Clamped block allows you to make repetitive crosscuts without risking a kickback. Caution: We removed the blade guard for this photo; use yours!
Dangerous kickback can occur when you crosscut directly against a rip fence. Kickback happens when the part of the board between the fence and the blade gets pinched, and the blade, spinning toward you, catches it and hurls it back at you.
You can prevent this hazard with a simple block. Cut and clamp a block to the side of your rip fence and then position the fence the correct distance from the blade (the length of cut plus the thickness of the safety block). Clamp the block so that as the workpiece enters the blade it's no longer in contact with the safety block. This crosscutting method prevents the workpiece from binding between the fence and the spinning blade. Never make a cut that binds against the blade in any way. Think through all your cut setups before you start!
Make your first cut by aligning the top dado mark with Line No. 1 drawn on the miter gauge fence. This cut establishes one edge of the dado. The line takes into account the thickness of your blade. Caution: Blade guard must be removed for this procedure.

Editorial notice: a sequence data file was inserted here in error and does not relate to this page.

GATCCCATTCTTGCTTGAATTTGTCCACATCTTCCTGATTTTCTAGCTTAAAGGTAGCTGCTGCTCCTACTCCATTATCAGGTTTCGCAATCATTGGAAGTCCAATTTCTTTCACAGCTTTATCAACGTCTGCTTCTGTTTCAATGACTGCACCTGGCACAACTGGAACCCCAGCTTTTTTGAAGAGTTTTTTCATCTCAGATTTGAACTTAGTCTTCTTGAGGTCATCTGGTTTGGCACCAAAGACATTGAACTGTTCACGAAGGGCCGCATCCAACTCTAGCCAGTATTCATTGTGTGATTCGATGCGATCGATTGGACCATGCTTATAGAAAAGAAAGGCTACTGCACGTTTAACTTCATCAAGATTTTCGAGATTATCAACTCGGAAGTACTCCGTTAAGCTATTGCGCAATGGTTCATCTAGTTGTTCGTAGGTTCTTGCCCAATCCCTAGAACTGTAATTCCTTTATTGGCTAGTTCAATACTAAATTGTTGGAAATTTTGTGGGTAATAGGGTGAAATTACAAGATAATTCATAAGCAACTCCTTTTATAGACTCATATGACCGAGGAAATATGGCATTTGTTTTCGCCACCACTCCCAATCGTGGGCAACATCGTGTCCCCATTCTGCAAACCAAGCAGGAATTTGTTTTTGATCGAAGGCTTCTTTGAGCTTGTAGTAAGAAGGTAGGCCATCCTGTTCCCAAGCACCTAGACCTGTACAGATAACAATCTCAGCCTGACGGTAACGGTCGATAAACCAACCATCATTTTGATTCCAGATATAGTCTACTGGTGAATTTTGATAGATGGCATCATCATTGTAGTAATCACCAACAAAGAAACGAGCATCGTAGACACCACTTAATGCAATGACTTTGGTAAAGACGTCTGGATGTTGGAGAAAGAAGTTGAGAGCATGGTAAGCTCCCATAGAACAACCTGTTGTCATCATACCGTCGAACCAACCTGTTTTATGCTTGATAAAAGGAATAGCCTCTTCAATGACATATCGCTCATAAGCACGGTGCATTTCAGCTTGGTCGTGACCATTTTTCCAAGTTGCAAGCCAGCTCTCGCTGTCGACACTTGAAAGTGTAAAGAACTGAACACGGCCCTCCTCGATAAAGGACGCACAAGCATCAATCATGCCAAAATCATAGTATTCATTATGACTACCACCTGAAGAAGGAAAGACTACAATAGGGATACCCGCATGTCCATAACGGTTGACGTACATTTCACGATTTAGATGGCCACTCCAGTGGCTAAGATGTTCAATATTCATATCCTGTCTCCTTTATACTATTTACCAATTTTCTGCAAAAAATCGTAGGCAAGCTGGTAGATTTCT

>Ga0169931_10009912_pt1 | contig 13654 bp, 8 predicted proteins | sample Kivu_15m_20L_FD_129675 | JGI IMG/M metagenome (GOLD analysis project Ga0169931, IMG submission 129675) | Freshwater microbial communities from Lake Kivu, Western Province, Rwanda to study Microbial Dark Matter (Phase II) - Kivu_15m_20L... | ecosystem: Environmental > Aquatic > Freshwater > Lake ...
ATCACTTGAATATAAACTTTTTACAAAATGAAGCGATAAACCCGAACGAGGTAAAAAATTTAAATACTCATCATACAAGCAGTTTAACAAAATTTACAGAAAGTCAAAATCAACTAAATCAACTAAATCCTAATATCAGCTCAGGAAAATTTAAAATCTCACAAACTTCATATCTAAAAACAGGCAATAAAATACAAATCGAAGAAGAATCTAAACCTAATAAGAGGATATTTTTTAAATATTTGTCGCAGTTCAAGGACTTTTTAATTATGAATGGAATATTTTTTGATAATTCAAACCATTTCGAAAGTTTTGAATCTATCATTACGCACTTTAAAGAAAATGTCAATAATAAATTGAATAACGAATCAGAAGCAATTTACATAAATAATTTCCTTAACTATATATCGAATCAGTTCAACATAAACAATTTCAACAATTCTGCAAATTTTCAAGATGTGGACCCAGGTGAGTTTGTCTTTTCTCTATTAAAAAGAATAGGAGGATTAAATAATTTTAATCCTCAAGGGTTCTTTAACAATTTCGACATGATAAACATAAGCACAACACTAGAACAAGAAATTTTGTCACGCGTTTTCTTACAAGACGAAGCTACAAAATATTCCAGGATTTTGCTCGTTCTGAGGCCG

Make your second cut by aligning the same dado mark with Line No. 2 on the fence as shown. This cut establishes the other edge of the dado. To finish the dado, just make several passes to cut away the area between your initial cuts. Make slight adjustments if the fit is too tight or too loose.
The board should fit snuggly into the dado.
Cut accurate dadoes without a dado blade by making successive passes over the blade. The tough part here is to get a tight fit (Photo 3). Screw a 1x3 fence extension to your miter gauge and make a saw kerf in it. For a tight fit, trace the thickness of the board onto the homemade miter gauge fence extension (see Photo 1). Then follow the Photos 1 and 2. Try this method on a test piece to get the hang of it.